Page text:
Sex, brand­ing cult leader jailed after Mex­ico bust

Sunday Tribune - - FRONT PAGE -

NEW YORK: The leader of a se­cre­tive group ac­cused of co­erc­ing fe­male fol­low­ers into hav­ing sex and be­ing branded with his ini­tials faced a fed­eral judge on Fri­day who or­dered him to re­main be­hind bars weeks after his ar­rest in Mex­ico.

Keith Raniere, 57, re­sponded “Yes, your hon­our” when Judge Steven L Tis­cione asked whether he un­der­stood the charges the FBI filed against him – sex traf­fick­ing and forced labour con­spir­acy.

Raniere, who sold him­self as a self-im­prove­ment guru to the stars, was brought to the US from Mex­ico on March 26. He did not en­ter a plea dur­ing the Brook­lyn fed­eral court hear­ing. His at­tor­ney said no bail was be­ing re­quested, and is­sued a per­ma­nent or­der of de­ten­tion.

“I’m feel­ing safe for the first time in years. I feel free,” said his ex-girl­friend, Barbara Boucher, who left him in 2009 and said she had been “stalked” by mem­bers of his group, NXIVM, pro­nounced Nex­ium.

She said that see­ing him for the first time in nine years as he walked qui­etly into the court­room wear­ing a pale green jump­suit, she had “felt a lot of grief, like a death, be­cause I deeply loved this man”.

“This man was bril­liant and could have done a lot of good, if it weren’t for his dark side.”

In March, fed­eral au­thor­i­ties raided an up­state New York res­i­dence near Al­bany con­nected to NXIVM and Raniere. The cult-like or­gan­i­sa­tion also ran pro­grammes in Mex­ico.

Raniere’s fol­low­ers in­cluded Clare and Sara Bronf­man, heiresses to the Sea­gram liquor for­tune, and Emil­iano Sali­nas Oc­celli, son of for­mer Mex­i­can pres­i­dent Car­los Sali­nas de Gor­tari, who with a busi­ness part­ner con­trolled the Raniere-linked Ex­ec­u­tive Suc­cess Pro­grammes in Mex­ico.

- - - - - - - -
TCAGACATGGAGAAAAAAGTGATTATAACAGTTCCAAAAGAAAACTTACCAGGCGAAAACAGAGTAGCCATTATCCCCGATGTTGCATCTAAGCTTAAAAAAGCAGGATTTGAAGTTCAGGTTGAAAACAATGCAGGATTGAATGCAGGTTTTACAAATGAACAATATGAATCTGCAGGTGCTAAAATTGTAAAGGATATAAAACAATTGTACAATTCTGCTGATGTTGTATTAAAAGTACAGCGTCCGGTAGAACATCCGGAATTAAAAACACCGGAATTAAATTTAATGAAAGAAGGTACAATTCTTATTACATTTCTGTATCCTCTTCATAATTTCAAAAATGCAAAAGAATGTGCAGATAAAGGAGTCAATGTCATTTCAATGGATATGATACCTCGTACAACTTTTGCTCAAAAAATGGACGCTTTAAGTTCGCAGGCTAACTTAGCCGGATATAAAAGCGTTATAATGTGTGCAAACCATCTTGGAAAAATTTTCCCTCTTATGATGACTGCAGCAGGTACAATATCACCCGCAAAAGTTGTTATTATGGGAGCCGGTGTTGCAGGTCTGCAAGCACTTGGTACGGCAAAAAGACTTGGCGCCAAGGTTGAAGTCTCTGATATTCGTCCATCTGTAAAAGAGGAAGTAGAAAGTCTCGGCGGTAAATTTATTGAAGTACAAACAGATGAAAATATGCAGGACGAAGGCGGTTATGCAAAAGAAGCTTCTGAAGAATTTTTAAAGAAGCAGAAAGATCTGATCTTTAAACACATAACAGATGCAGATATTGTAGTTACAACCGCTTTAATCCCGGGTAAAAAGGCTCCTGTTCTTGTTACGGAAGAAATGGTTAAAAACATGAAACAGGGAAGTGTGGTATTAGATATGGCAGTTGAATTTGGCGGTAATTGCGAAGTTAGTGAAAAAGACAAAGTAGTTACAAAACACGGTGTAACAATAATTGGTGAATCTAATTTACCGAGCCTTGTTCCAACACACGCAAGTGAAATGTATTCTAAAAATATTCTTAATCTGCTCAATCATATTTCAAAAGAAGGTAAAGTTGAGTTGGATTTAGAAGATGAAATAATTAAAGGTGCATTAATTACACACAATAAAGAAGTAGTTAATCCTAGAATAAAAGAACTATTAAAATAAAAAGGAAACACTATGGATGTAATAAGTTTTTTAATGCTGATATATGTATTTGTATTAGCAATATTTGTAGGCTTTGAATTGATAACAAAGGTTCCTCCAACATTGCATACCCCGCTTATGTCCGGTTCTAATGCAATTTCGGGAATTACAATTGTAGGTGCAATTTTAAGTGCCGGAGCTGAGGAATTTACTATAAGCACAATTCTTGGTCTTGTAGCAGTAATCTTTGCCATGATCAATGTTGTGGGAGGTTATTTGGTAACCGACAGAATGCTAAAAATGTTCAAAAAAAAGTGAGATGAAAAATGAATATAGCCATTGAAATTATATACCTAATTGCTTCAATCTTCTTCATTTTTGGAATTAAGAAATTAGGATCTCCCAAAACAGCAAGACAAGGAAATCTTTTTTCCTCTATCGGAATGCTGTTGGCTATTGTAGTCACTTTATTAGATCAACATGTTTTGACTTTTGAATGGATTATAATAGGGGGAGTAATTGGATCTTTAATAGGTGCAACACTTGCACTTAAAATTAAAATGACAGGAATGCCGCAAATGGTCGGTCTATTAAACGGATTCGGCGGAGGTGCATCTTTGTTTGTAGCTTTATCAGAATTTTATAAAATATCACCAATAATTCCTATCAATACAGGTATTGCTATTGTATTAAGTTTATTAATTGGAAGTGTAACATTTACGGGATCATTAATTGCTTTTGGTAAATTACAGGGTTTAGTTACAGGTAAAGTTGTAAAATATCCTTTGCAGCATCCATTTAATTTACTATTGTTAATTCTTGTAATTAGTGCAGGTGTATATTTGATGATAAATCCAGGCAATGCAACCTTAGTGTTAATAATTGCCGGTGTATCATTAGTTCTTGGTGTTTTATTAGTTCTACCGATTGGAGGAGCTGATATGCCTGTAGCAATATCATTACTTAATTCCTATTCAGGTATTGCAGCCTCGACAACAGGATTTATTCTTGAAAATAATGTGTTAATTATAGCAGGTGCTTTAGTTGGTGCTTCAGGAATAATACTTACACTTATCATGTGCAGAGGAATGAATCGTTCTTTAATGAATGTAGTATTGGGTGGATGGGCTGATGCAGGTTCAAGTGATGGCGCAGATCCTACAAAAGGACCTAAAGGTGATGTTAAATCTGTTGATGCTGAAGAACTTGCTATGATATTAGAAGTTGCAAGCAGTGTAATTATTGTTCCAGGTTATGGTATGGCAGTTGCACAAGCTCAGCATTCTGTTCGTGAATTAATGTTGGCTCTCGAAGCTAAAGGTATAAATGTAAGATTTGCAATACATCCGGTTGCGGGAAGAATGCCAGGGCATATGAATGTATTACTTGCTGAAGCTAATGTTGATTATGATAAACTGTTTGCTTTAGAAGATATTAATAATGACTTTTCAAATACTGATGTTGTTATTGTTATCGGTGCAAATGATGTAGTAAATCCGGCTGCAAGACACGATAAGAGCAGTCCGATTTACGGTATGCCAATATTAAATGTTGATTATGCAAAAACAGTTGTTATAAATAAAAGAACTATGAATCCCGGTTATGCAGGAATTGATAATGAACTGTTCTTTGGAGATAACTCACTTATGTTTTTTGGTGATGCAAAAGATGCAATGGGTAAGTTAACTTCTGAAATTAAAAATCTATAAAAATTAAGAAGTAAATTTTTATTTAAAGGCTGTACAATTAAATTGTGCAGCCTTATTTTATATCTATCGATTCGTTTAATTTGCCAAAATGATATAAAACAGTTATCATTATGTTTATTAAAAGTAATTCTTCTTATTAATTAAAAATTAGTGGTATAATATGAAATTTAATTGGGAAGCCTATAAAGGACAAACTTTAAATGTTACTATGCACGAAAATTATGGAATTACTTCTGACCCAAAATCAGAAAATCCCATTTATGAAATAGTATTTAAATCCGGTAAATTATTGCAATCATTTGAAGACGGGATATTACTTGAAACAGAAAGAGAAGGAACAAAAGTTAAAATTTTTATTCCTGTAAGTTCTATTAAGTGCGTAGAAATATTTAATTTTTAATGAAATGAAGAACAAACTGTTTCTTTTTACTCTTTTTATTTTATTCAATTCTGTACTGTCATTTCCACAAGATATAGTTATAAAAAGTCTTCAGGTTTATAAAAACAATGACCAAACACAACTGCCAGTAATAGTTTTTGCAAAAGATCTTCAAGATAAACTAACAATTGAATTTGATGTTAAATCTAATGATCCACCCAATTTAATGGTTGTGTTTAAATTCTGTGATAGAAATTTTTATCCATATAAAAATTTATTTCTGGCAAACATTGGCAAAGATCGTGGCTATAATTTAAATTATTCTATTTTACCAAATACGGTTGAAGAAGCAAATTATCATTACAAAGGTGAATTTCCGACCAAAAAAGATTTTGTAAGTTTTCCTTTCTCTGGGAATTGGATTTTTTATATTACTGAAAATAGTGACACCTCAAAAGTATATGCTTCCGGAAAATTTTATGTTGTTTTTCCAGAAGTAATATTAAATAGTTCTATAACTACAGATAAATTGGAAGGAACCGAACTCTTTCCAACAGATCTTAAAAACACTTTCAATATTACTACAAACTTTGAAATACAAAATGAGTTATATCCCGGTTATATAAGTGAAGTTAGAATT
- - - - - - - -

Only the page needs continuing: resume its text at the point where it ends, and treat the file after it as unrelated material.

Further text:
On Thurs­day, they cut all ties to their one-time leader.

“With this de­ci­sion, we end our ac­tiv­i­ties and col­lab­o­ra­tion with the brand ESP Mex­ico from to­day on­ward, as well as our pro­fes­sional and eco­nomic re­la­tion­ship with the United States NXIVM and its re­lated en­ti­ties,” they wrote in Span­ish on their web­site.

An­other dis­ci­ple-turned-sexslave was TV ac­tress Al­li­son Mack, who starred in Smal­lville.

Founded in 1998, NXIVM pro­moted Raniere’s teach­ings as a kind of mys­ti­cal, ex­ec­u­tive coach­ing de­signed to help peo­ple get the most out of life. En­rollees in its Ex­ec­u­tive Suc­cess Pro­grammes paid hand­somely for his ad­vice, but also drew crit­i­cism from peo­ple who likened it to a cult.

Last year, the ac­cu­sa­tions took a new twist, with women who were part of a sub­group com­ing for­ward to say they had been phys­i­cally branded near their pelvises with a sur­gi­cal tool against their will. – Ap/african News Agency/ana

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